Road to Omalos: A Novel
Beaver’s Pond Press (2010)
Reviewed by Leslie Granier for Reader Views (1/11)
An explosion at a plastics factory resulted in the death of one of its employees – the owner’s only child. The suspect in the crime is George Zenonakis, a member of a powerful and much-feared Greek family. Investigators Claire Caswell and Guy Lombard are hired to find Zenonakis and bring him back to the United States. However, they are not the only ones looking for him. Four vigilantes want to track him down and exert their own brand of justice against Zenonakis for his past crimes. As both teams race to locate him, they receive little help from the local people, making their task even more difficult.
“Road to Omalos” started off great. There was a lot of action in the buildup to the hunt for Zenonakis. A good deal of information was provided about the main characters. However, once the story moved to Crete, things slowed down tremendously. The reader received an in-depth education about the history of the island and the process of making olive oil, but this only served to detract from the story. Things picked up again as the story reached its climax, but at this point I had already figured out most of the secrets the author had not yet revealed.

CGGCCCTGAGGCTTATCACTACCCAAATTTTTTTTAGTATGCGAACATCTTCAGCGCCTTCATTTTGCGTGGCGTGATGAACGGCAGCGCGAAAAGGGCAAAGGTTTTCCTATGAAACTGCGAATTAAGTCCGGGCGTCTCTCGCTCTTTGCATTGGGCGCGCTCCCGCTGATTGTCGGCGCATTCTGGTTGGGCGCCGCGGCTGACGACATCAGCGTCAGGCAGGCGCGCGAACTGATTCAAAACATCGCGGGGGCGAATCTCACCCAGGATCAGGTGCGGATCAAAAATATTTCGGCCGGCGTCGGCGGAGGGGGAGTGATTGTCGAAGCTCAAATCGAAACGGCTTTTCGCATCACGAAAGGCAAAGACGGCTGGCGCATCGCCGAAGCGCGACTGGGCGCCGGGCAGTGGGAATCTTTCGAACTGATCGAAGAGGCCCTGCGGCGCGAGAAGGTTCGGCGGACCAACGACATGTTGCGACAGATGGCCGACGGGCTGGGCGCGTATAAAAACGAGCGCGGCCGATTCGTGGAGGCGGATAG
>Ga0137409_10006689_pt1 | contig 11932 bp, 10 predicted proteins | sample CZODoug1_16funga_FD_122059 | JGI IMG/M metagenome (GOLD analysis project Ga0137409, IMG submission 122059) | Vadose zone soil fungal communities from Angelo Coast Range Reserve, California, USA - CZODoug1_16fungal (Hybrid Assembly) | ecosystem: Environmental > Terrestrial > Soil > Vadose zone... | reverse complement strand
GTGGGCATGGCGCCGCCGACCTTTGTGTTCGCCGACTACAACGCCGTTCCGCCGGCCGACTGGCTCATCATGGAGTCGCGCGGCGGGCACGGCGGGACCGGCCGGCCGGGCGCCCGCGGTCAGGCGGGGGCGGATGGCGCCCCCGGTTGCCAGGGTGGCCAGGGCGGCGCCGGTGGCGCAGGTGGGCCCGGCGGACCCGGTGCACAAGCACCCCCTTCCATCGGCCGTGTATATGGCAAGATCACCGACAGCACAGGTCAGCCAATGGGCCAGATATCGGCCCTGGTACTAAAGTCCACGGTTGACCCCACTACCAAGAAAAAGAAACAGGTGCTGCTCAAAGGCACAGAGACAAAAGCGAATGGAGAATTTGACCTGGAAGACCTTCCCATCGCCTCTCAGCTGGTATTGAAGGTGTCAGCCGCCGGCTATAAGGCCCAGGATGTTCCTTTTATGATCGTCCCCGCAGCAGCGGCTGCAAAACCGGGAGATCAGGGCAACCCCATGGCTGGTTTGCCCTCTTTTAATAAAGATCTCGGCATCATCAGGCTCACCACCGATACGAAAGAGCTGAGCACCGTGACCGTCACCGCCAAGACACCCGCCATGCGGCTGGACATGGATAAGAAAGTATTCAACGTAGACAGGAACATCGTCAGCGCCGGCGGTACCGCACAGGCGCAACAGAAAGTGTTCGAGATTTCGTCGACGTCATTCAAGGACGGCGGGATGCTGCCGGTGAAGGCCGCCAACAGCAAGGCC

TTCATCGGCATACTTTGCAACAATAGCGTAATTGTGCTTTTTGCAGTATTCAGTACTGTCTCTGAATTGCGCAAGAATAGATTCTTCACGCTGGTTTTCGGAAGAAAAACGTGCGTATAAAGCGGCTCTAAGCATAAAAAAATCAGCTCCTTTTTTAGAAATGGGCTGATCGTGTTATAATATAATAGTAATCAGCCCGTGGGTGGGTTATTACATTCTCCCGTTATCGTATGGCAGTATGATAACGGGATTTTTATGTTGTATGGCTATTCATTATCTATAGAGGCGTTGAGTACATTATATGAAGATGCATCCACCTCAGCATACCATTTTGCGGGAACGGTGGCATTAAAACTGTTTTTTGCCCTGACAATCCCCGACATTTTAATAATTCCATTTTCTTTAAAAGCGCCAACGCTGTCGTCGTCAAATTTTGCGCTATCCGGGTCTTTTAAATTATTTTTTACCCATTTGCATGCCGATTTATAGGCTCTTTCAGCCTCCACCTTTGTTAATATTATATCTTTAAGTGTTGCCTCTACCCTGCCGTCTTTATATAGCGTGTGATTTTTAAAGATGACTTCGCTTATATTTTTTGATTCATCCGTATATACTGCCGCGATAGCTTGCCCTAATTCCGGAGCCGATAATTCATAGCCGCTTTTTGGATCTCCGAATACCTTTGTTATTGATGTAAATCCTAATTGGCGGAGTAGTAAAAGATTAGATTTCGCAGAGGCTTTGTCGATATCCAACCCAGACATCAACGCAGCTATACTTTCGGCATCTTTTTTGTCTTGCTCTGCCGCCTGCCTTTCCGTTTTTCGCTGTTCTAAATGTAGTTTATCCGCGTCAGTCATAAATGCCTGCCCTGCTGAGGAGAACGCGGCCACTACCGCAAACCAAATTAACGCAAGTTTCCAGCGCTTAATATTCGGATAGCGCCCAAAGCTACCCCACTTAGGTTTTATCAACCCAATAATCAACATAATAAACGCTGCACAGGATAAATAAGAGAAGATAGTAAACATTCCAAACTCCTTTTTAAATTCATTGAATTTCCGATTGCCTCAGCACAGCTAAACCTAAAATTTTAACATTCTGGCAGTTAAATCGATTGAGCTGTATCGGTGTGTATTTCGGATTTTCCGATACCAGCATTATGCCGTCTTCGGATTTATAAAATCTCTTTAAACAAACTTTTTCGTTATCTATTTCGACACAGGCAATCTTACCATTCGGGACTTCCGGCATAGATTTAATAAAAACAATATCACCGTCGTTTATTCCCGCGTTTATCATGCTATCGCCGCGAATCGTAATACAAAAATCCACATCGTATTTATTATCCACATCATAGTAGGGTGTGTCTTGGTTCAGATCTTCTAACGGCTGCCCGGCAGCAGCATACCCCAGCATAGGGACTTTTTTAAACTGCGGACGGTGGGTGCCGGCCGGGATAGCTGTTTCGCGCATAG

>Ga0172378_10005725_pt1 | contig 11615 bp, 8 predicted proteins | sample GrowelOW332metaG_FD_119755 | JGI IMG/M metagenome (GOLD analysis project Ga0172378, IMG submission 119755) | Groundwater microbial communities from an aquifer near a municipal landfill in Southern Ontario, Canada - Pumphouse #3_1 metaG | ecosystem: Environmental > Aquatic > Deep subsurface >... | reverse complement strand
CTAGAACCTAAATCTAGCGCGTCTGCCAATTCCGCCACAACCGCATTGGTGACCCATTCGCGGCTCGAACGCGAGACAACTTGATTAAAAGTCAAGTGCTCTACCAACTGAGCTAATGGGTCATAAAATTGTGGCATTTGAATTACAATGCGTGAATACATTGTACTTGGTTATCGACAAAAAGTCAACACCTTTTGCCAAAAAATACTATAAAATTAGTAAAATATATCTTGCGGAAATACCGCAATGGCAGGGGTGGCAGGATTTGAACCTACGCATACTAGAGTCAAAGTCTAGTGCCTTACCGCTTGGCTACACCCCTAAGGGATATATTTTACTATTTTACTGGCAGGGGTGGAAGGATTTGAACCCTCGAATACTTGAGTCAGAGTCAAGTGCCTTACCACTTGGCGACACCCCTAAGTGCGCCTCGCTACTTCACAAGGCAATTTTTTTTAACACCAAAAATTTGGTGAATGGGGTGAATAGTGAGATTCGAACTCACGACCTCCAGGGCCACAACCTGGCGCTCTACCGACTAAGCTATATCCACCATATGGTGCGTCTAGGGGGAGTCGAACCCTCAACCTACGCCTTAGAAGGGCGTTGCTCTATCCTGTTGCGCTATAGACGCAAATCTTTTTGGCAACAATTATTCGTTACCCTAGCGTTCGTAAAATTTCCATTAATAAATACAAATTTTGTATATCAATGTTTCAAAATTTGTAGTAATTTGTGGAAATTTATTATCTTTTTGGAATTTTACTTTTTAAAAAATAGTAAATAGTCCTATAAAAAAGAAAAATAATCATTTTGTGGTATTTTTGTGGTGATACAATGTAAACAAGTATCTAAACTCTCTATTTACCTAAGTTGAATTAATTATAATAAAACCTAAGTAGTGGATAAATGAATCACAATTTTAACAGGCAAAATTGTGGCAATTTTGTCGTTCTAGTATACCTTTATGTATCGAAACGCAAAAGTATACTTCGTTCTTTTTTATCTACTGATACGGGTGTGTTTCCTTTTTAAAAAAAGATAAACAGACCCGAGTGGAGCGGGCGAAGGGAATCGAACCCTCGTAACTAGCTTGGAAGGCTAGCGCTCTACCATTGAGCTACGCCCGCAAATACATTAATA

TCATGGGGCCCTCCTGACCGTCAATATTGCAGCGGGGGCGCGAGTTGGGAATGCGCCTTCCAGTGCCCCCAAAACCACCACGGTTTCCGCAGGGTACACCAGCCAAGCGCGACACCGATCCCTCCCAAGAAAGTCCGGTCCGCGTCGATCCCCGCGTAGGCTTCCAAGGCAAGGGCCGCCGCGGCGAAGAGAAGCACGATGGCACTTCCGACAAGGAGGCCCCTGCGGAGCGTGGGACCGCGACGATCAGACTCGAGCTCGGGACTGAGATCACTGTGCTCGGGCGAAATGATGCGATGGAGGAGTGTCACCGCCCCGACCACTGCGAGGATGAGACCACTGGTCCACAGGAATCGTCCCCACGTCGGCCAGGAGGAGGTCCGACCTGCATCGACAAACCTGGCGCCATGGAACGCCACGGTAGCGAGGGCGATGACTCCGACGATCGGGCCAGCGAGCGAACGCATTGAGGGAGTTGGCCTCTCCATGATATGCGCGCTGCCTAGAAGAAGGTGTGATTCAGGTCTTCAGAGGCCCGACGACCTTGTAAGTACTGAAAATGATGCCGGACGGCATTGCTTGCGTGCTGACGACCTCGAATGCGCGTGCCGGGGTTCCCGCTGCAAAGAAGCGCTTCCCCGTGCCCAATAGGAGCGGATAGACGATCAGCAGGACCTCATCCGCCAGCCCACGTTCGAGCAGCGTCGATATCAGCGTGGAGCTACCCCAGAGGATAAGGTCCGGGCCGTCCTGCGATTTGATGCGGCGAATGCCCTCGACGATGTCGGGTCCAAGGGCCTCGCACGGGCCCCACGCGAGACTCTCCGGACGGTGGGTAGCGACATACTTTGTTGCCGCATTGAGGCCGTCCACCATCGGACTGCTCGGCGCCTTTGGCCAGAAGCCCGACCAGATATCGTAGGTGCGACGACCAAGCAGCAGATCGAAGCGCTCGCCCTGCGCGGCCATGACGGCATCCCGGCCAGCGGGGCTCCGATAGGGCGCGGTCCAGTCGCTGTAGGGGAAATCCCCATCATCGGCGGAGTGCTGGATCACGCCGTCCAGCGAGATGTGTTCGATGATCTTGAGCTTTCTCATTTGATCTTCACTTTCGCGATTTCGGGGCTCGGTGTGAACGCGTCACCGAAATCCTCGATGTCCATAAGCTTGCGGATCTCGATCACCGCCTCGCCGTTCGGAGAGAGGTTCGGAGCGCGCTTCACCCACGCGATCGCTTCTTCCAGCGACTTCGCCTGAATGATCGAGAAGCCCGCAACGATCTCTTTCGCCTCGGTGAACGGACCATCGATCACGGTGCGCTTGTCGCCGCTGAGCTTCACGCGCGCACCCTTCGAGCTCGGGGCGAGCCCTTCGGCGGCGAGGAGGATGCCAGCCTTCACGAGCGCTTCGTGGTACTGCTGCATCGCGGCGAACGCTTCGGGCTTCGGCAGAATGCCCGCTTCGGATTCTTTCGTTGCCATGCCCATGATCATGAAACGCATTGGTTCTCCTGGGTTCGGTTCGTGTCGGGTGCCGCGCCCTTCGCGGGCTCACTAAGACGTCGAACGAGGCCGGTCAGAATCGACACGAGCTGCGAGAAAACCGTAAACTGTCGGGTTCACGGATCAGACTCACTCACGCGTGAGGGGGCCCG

I had mixed feelings about the characters. Claire and Guy had a great chemistry between them, but they were nowhere near as good as the “crack investigators” they were made out to be. I actually preferred the scenes with the vigilantes. I thought the story of how they formed and why they acted in the ways they did was intriguing. Learning about their different personalities and callings in their lives was interesting. The background given about Zenonakis and why his life turned out how it did made me feel more sympathetic to his plight.
“Road to Omalos” was written for men and women who enjoy books with action and suspense. The idea for the plot was very creative, but it really needed to be developed more. The author used a descriptive style when discussing the surroundings, which gave me a good picture of the lifestyle and environment experienced by the Cretan people.